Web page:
Back to Africa Check

Covid kits only distributed in one Indian state, not cause of national decline in cases

According to a graphic widely shared on Facebook, the Indian government is distributing a “home Covid kit” at a relatively low cost, while “the world is in a vaccine frenzy”. 

The Afrikaans caption to the post reads: “Kyk net wat doen India vir Covid behandeling, terwyl die wereld rondsloer en tyd mors, en kyk net die prys?” 

This roughly translates to: “Just look at what India is doing for Covid treatment, while the world messes around and wastes time, and just look at the price.”

In the graphic, above two photos of a blister pack of assorted pills labelled “Ziverdo kit”, is written: “While the world is on a vaccine frenzy, the Indian government is distributing a home Covid Kit with Zinc, Doxycycline, and Ivermectin. The cost: $2.65 per person.”

Is the Indian government distributing pill packs including the controversial antiparasitic ivermectin to treat Covid-19? And is this kit responsible for declining death rates in the country? We checked.

 

covid kits incorrect

 

Kits launched in Goa state

On 9 October 2020, the government of the small state of Goa, on the southwestern coast of India, announced it was launching home isolation monitoring kits for Covid-19 patients. 

A press release from the state government said the kits would include a digital thermometer, pulse oximeter, N-95 masks, alcohol-based sanitiser and gloves, as well as medication such as paracetamol, multivitamins, zinc, doxycycline and ivermectin.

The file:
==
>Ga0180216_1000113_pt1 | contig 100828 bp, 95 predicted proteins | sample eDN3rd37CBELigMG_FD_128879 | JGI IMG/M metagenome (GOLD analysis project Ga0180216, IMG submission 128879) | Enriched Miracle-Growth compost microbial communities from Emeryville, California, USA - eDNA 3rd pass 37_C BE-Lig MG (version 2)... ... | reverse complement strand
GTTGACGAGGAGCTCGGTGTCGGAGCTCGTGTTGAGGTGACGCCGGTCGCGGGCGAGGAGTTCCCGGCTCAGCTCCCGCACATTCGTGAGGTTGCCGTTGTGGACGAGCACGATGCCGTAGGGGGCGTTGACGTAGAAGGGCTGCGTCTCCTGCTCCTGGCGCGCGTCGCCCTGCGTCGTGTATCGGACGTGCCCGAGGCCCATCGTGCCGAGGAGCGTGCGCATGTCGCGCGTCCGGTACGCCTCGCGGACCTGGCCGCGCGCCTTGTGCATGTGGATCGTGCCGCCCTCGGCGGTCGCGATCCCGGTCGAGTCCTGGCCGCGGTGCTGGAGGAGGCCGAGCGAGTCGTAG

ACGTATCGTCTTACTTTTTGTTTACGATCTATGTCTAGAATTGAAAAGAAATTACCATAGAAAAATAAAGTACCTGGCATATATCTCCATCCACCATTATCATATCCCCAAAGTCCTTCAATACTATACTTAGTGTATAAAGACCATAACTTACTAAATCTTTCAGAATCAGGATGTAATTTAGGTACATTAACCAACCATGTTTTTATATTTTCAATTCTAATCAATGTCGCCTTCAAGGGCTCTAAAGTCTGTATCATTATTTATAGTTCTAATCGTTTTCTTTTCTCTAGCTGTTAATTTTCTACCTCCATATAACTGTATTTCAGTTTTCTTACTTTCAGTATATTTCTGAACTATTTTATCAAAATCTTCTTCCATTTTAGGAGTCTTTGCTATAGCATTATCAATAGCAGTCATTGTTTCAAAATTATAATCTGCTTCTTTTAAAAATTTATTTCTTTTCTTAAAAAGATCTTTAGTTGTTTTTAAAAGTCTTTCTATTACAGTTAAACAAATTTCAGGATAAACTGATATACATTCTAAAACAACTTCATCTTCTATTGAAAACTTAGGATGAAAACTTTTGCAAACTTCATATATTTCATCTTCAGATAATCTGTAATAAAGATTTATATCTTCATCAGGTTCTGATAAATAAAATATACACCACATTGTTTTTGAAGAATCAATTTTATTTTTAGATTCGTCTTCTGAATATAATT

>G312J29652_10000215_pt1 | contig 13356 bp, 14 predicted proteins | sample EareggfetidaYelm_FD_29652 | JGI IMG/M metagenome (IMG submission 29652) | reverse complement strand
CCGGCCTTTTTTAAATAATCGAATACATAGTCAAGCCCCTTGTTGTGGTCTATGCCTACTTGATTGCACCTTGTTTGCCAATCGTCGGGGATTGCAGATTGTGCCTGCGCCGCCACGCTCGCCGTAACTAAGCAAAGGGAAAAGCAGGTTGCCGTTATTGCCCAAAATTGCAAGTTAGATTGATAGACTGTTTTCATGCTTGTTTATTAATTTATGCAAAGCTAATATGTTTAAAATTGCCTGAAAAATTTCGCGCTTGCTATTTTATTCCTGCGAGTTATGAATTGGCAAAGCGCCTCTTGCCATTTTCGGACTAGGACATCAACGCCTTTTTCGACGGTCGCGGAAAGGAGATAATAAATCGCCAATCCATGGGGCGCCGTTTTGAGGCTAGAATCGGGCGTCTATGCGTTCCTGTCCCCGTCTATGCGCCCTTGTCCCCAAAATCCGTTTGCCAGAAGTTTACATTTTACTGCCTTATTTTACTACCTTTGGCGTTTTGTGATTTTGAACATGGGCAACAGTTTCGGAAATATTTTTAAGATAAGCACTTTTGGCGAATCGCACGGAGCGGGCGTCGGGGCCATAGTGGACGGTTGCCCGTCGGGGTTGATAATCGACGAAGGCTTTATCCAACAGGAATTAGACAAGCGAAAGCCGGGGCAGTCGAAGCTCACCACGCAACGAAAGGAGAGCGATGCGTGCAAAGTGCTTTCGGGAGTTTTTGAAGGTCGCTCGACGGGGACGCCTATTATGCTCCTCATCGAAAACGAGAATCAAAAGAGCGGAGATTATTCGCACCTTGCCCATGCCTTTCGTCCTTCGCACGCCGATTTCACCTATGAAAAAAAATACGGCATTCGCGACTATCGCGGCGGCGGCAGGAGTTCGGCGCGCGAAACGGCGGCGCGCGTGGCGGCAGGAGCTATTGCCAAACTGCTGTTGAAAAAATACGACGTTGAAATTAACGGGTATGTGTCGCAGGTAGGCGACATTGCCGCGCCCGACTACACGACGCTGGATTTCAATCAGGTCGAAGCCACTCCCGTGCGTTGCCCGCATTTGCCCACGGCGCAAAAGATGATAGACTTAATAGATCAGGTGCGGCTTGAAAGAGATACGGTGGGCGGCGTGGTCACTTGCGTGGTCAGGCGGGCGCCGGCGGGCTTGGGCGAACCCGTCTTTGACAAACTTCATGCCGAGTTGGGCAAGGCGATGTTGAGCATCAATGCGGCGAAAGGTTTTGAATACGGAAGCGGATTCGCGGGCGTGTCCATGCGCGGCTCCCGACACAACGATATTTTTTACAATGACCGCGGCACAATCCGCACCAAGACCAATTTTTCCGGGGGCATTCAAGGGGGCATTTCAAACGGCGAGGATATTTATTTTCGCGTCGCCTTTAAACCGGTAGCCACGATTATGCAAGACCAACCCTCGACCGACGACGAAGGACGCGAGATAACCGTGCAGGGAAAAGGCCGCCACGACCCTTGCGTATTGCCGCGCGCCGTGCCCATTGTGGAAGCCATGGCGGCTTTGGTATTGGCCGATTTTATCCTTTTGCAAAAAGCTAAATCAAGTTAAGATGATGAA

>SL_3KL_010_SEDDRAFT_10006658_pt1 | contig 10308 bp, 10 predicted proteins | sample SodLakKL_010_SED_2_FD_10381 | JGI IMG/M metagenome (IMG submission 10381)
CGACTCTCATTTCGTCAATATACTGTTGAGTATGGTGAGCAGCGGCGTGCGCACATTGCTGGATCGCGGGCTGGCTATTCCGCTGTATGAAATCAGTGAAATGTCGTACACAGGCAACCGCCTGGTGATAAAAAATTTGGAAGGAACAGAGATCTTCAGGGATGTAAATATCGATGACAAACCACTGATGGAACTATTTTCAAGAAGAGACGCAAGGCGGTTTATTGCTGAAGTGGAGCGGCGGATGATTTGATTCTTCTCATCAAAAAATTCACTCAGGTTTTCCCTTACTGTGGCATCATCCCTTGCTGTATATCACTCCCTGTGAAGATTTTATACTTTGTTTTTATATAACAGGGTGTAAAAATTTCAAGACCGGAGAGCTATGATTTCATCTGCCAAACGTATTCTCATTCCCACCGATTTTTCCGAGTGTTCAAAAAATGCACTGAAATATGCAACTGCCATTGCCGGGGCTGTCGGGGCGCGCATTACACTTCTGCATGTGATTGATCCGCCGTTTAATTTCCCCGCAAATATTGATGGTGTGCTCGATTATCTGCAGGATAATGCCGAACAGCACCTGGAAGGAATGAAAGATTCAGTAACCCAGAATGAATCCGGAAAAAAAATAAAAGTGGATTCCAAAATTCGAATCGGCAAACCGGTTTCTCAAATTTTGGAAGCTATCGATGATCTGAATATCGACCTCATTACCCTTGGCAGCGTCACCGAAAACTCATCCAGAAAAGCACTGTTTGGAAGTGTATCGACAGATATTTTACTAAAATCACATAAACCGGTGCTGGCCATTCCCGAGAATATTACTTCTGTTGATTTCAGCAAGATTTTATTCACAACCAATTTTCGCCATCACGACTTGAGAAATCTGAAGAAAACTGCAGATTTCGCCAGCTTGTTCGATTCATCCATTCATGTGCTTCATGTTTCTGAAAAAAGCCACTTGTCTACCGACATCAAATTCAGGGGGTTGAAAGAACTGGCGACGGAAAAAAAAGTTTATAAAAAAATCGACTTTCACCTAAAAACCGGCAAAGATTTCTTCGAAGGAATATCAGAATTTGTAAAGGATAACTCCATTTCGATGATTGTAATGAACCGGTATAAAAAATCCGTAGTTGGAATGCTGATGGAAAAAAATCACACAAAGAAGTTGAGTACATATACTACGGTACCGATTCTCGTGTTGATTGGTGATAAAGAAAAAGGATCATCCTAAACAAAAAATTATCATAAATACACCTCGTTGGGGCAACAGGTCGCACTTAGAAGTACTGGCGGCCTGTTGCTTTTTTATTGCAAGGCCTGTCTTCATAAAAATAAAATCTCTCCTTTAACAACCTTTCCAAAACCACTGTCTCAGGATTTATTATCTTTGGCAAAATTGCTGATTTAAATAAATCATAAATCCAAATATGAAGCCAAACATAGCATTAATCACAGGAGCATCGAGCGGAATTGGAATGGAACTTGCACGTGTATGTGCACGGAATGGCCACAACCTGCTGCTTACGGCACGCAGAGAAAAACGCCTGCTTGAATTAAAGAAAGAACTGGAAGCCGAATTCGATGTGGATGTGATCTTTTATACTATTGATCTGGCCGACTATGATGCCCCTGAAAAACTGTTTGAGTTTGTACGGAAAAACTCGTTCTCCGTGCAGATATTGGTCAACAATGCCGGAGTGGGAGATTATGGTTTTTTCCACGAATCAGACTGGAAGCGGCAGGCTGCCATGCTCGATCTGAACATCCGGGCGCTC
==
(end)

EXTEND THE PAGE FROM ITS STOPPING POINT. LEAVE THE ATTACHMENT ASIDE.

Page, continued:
The kits were valued at 2,000 Indian rupees, just over US$27 – 10 times the cost quoted in the graphic – but would be made available for free to Covid-19-positive residents of Goa. 

Kits only distributed in one state

By 22 January 2021, India had recorded 10,625,428 Covid-19 cases and 153,032 deaths. 

According to the Johns Hopkins Coronavirus Resource Center, daily new cases in India peaked at over 97,000 in September 2020 and have since sharply declined to just under 14,000 in January 2021. 

But this data is for the entire country. Goa is just one of India’s 28 states and eight union territories. Goa also has a relatively small population of just under 1.5 million people, compared to all of India’s 1.3 billion. 

We could find no evidence that this Covid kit was being distributed by the central Indian government or by any other state’s government. 

In late October 2020 one of the drugs in the kit, ivermectin, was not included in the Indian health ministry's clinical management protocol for Covid-19. The reason given for this was a lack of sufficient evidence on its efficacy, based on randomised clinical trials. 

The South African Health Products Regulatory Authority, or Sahpra, has also said more research was needed before it could approve ivermectin for use in humans. 

“There is no confirmatory data on ivermectin available as yet for its use in the management of Covid-19 infections,” Sahpra said in a 6 January 2021 statement. “In terms of safety and efficacy there is no evidence to support the use of ivermectin and we do not have any clinical trial evidence to justify its use.” (Note: See update below.)